Life was a pain for Michael Sherrill. Literally. Mostly a headache, sometimes a backache, but always a pain.
Michael was born in pain and when, at a few weeks old, doctors diagnosed him with hydrocephalus, everyone knew why.
The literal translation of hydrocephalus is "water in the head." It's caused by a build up of cerebrospinal fluid. That build up can do a lot of nasty things to a body, but mostly it just plain hurts.
I met Michael when he was 18 years old and a brand new student at Luzerne County Community College. I don't remember exactly when I first learned about his headaches but I know it was not on the first day of class. He simply wasn't a complainer.
The first time we sat down and talked about his pain was the first time he had to tell me he'd be missing a week or so of school due to surgery. That's when I found out that surgery was away of life for him – he had had dozens of operations, mostly on his head, always to try to relieve the pressure – and that, I suppose, is when I found out he had to put up with a headache every single day of his life. And every minute of every day.
Michael wanted to be a journalist and he would have been a darned good one. He had all the qualities: a natural curiosity, a genuine concern for people, a love of the English language, and a willingness to learn. I never saw a student more comfortable in an interview situation. Michael would think nothing of sitting down with the college president and firing one tough question after another.
But the one quality that made me think "this kid's a journalist" was his sense of humor. You must have one of those – and in good measure – to work in this business.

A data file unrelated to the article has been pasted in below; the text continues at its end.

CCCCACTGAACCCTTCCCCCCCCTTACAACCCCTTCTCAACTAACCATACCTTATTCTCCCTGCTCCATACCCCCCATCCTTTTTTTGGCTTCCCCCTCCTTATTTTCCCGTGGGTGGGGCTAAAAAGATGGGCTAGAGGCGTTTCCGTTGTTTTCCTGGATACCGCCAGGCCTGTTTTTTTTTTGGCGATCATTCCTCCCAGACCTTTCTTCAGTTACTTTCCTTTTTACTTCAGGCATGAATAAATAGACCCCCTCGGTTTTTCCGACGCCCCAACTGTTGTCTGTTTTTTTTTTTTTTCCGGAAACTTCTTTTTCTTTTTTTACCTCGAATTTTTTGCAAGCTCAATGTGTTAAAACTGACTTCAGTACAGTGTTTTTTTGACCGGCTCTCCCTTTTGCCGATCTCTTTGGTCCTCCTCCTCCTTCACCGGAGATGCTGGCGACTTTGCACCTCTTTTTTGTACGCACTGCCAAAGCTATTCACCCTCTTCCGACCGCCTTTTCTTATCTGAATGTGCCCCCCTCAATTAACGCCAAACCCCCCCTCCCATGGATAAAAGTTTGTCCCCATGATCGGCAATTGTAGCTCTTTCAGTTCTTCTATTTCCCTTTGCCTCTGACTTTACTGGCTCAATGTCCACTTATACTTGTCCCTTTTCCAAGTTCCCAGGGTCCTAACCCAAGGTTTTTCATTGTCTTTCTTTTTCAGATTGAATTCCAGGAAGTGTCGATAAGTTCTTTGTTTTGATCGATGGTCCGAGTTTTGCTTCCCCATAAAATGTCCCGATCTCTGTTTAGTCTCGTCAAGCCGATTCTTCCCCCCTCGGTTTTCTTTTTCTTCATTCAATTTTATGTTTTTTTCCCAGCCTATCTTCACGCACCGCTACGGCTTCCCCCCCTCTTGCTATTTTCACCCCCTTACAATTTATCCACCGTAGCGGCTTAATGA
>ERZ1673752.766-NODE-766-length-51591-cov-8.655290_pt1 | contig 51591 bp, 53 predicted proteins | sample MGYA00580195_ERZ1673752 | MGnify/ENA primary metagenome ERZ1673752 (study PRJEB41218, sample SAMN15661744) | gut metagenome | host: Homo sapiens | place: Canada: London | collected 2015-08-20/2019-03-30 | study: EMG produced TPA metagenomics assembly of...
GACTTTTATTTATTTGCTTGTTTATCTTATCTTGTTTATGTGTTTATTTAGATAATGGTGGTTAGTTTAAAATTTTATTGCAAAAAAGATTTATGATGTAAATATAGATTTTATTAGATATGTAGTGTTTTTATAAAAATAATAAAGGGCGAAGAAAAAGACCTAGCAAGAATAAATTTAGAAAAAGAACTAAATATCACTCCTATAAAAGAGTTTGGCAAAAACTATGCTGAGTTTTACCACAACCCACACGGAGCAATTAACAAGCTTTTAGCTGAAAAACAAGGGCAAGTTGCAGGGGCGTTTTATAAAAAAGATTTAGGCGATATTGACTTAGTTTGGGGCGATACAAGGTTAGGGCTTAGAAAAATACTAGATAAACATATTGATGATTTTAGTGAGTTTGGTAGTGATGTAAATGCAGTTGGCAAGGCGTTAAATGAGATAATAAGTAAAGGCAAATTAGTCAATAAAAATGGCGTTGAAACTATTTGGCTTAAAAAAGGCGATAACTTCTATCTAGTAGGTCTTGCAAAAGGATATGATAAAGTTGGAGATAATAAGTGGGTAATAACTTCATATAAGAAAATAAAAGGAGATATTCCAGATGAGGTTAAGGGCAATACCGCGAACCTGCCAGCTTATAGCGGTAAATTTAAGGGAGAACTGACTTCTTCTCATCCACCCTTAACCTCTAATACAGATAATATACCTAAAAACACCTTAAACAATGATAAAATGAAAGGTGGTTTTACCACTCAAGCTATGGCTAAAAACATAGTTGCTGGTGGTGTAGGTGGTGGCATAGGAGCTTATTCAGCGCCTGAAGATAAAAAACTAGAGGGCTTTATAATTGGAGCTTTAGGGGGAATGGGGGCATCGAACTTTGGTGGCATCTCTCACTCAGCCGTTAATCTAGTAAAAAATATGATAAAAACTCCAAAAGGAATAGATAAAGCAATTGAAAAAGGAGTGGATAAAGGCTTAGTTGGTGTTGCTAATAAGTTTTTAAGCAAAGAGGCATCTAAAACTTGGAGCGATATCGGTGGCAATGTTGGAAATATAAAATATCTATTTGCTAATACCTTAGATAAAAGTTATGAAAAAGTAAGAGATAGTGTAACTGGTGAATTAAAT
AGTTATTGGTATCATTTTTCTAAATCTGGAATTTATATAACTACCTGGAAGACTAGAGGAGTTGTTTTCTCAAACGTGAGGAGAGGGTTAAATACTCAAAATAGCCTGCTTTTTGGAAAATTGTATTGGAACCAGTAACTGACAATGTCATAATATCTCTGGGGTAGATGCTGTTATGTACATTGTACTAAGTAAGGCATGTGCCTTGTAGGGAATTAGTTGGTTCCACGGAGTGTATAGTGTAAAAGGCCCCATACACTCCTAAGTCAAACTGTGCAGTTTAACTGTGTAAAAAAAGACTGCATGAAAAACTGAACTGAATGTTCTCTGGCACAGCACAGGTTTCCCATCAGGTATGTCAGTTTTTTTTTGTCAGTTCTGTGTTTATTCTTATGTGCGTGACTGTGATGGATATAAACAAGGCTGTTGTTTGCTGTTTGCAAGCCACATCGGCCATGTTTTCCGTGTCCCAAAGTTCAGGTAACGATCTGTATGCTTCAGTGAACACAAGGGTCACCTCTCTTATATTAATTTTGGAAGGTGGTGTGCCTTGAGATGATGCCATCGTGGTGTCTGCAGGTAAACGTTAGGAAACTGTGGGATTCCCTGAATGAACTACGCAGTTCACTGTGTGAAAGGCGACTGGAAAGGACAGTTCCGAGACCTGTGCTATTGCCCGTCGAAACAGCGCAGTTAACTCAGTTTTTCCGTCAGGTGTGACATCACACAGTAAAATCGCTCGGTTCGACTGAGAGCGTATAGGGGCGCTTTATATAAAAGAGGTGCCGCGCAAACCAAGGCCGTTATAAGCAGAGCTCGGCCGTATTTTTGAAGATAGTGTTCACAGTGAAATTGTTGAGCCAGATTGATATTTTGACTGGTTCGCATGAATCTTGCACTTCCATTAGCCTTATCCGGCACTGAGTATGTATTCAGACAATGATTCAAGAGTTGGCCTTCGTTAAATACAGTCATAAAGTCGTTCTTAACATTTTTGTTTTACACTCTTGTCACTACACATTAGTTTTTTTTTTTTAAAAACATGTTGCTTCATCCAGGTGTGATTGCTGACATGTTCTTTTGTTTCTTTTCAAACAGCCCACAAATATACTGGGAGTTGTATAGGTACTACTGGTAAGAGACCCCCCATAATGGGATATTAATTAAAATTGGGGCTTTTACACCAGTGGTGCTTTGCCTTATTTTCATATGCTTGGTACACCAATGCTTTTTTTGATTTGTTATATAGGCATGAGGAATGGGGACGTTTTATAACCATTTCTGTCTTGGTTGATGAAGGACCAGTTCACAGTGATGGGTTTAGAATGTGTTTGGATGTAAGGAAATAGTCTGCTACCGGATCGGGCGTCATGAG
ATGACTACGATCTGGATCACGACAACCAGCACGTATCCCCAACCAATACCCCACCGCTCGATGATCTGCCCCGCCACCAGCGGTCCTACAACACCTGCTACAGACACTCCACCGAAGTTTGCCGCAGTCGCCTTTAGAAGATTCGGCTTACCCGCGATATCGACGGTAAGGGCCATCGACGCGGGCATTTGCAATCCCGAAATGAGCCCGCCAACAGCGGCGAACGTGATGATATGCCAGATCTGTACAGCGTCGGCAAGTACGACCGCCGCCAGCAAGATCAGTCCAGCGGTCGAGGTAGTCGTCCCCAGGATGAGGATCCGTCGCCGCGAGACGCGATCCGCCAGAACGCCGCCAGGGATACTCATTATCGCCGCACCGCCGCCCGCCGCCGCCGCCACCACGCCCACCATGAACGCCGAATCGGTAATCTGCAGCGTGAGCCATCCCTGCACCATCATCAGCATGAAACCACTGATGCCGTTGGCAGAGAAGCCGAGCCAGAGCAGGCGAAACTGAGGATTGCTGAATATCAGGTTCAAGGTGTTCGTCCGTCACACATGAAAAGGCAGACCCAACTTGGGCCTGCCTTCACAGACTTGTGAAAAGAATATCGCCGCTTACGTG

When Michael returned to school following his 57th operation, he told us all, "You can start calling me ‘Heinz' now, I'm at 57."
And in the summer of 2006, before consenting to his 91st surgery – the one that would be his last – he was still joking.
After the 90th operation, Michael had made a pronouncement: no more surgeries. He'd had enough.
So he had to be talked into the next one. His doctor told him the choice was his but if he did not have it, he could wind up a vegetable.
"I can't be a vegetable," Michael said. "I can't."
"I understand," the doctor said. "I couldn't either."
"No, you don't understand," Michael said. "You've never seen my mother's garden. If I was a vegetable, she'd forget to water me."
Michael's mom told that story on the day he died. She enjoyed telling it because she wanted everyone to know that her son kept his sense of humor right to the end. In his final hours, he asked his mom to have a private viewing. "I don't want a bunch of strangers standing by my coffin telling you how good I look," he told her.
That spoke to another quality we journalists seem to have: cynicism.
Mrs. Sherrill honored her son's request.
Michael Sherrill was more than just an LCCC student. He was part of the family. He had taken classes for nine years. His health situation kept him from ever taking a full load, and often he'd need to ask for a grade of ‘incomplete' because of an emergency surgery.
But he never stopped going to school, never lost his love of learning, never gave up on his dream to earn a college degree.
When Tom Leary, now LCCC president but then vice president of student development, learned that Michael might be near death, he went over his transcripts and discovered that Michael – although he did not realize it – was eligible to graduate. He had indeed earned his degree.
It was mid-summer. Leary had an official LCCC diploma shipped overnight and on a rainy Friday afternoon, he, along with Michael's counselor Deb Boyson, department chair Tom McHugh, and professors Ron Reino, Andy Petonak and I, arranged to gather at Michael's home in Larksville for a private graduation ceremony.
We arrived two hours after Michael had died. He was 27.
"Don't say you're sorry," his mom interrupted each of us as we tried to express our condolences. "This is a happy day for Michael. He is finally free, free from pain. He was alert ‘til the end and he was so happy to know that he was finally a college graduate. You know what that meant to him. LCC was his life. He loved going to school."
Mrs. Sherrill said Michael's diploma would be placed in the coffin with him. Even though he never got to see it or hold it, she said it was his most prized possession.